The Greeks: Theta

Martin Noël
March 28, 2017
6 minutes read
The Greeks: Theta

This week, we will look at another Greek variable: theta. Theta measures the change in the price of an option following a change in the time remaining to its expiration. You will recall that an option’s premium has two components: intrinsic value and time value. But since an option that has reached expiration has run out of time, its value has become equal to its intrinsic value. This means that whoever buys such an option can expect to lose 100% of its time value. If the investor is to make a profit on such an option, this loss will therefore need to be offset by a corresponding increase in its intrinsic value, which will need to reach the option’s breakeven price. So time value decays, to the detriment of the option holder, and this decay is favourable to the writer of the option. Investors can use theta to estimate the amount of decay in an option’s time value from one day to the next.

For example, consider an investor who is bullish about the prospects for shares of George Weston Limited (WN) and who decided to buy ten call contracts, WN 20170421 C 110, at $3.75 on Friday, March 17, 2017 when WN was trading for $112.43 at market closing. The intrinsic value of this option was $2.43 ($112.43 – $110.00), and its time value was $1.32 ($3.75 – $2.43). The investor is therefore certain to lose $1.32 per share, or $1,320 for 10 contracts, over the course of the 35 days left until expiration on April 21, 2017. To make up for this loss, the price of WN will need to increase to the breakeven price of $113.75 ($110.00 + $3.75), i.e. by an amount equal to the option’s intrinsic value of $1.32.

As we can see in the above table, the call WN 20170421 C 110 has a theta of -0.0391. This means that this option will lose close to $0.04 per share every day until expiration on April 21, or close to $3.90 for each contract held ($39 per day for all 10 contracts). Let us assume that the investor considers this loss of time value to be too great, and wants to reduce it as quickly as possible. One of the possibilities is to go short on another call to benefit from its decaying time value.

Therefore, as we can see in the above table, the investor can transform the held position into a bull call spread by writing 10 calls, WN 20170421 C 115 at $0.90. This will reduce the negative impact of theta by $0.0261 per share, or by close to $26 per day. This brings the total negative impact of decaying time value to only $13 per day ($39 – $26), or $420 in total, from now until expiration on April 27, 2017, compared to an initial impact of $1,320.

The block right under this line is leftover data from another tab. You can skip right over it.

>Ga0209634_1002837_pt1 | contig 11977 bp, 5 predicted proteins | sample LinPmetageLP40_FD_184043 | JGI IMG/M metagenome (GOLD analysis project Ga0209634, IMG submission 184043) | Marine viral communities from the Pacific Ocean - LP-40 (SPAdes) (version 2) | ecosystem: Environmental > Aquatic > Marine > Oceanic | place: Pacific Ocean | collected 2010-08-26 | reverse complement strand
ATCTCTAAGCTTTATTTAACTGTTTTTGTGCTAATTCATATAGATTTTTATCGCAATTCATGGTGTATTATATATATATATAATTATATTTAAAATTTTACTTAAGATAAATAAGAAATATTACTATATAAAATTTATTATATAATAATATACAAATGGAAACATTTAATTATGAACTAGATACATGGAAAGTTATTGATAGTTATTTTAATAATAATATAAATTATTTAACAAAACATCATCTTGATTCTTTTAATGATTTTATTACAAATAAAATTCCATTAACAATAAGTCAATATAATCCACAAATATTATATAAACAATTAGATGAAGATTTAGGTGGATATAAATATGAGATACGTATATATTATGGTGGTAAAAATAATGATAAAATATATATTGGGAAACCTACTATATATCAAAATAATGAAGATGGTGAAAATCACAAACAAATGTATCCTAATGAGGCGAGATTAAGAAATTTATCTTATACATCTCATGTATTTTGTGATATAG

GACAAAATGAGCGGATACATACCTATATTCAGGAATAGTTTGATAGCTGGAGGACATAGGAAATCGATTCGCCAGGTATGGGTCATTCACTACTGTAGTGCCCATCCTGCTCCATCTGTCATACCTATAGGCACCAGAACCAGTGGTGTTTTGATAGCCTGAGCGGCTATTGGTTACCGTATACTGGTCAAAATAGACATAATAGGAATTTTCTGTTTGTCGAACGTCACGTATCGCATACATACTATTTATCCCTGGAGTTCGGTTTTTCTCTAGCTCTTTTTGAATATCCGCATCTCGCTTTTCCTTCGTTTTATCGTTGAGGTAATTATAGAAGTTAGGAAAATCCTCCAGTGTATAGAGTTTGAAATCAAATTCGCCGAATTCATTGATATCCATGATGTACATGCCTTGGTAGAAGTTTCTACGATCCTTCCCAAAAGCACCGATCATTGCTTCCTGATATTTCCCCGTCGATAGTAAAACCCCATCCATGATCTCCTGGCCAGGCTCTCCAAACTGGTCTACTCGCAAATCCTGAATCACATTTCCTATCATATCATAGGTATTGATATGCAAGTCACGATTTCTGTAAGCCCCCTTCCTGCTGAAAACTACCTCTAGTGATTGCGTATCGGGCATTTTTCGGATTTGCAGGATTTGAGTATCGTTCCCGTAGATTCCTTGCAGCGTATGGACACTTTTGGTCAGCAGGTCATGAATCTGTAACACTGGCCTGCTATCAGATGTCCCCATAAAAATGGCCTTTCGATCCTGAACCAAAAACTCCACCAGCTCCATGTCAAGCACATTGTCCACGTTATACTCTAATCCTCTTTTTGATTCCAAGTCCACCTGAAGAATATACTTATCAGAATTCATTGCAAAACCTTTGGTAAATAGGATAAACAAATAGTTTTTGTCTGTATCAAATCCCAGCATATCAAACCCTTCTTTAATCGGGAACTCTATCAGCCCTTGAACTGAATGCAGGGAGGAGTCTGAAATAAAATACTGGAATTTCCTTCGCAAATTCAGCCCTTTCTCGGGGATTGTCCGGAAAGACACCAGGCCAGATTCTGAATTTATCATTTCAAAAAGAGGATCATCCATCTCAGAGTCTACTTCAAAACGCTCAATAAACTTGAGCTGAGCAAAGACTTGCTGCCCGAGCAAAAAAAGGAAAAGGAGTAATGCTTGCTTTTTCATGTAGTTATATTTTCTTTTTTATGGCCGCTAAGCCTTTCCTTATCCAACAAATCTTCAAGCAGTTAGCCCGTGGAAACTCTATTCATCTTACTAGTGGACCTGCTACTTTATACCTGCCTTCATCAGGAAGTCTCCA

However, since in finance there is no such thing as a free lunch, this reduction in the risk posed by decaying time value also comes with a smaller potential profit should the price of WN rise. We began by going long on 10 calls, WN 20170421 C 110 at $3.75, which would allow us to profit from any increase in the stock price above the breakeven price of $113.75, but then we wrote 10 calls, WN 20170421 C 115 at $0.90, creating a bull call spread with a lower breakeven price of $112.85 ($113.75 – $0.90). On the other hand, we also limited our maximum profit to only $2.15 per share ($115 – $112.95), for a total maximum profit of $2,150 on the 10 contracts.

Investing involves making choices, and options give us more choices by allowing us to fine-tune our risks based on several variables. This is clearly a benefit, since it lets us adjust our risk-return profile to suit our objectives. The use of theta allows us to better contain the risk incurred as a result of decaying time value. We need to keep in mind that each adjustment that helps us in one way will work against us in some other way. Such compromises must be made in order to attain our goals.

Note that there are several other strategies that allow us not only to limit or reduce the adverse effect of decaying time value, but also to profit from such decay. These are called neutral or non-directional strategies, and we will be looking at some of them over the next few weeks.

Good luck with your trading, and have a good week!

The strategies presented in this blog are for information and training purposes only, and should not be interpreted as recommendations to buy or sell any security. As always, you should ensure that you are comfortable with the proposed scenarios and ready to assume all the risks before implementing an option strategy

Martin Noël
Martin Noël


Monetis Financial Corporation

Martin Noël earned an MBA in Financial Services from UQÀM in 2003. That same year, he was awarded the Fellow of the Institute of Canadian Bankers and a Silver Medal for his remarkable efforts in the Professional Banking Program. Martin began his career in the derivatives field in 1983 as an options market maker for options, on the floor at the Montréal Exchange and for various brokerage firms. He later worked as an options specialist and then went on to become an independent trader. In 1996, Mr. Noël joined the Montréal Exchange as the options market manager, a role that saw him contributing to the development of the Canadian options market. In 2001, he helped found the Montréal Exchange’s Derivatives Institute, where he acted as an educational advisor. Since 2005, Martin has been an instructor at UQÀM, teaching a graduate course on derivatives. Since May 2009, he has dedicated himself full-time to his position as the president of CORPORATION FINANCIÈRE MONÉTIS, a professional trading and financial communications firm. Martin regularly assists with issues related to options at the Montréal Exchange.

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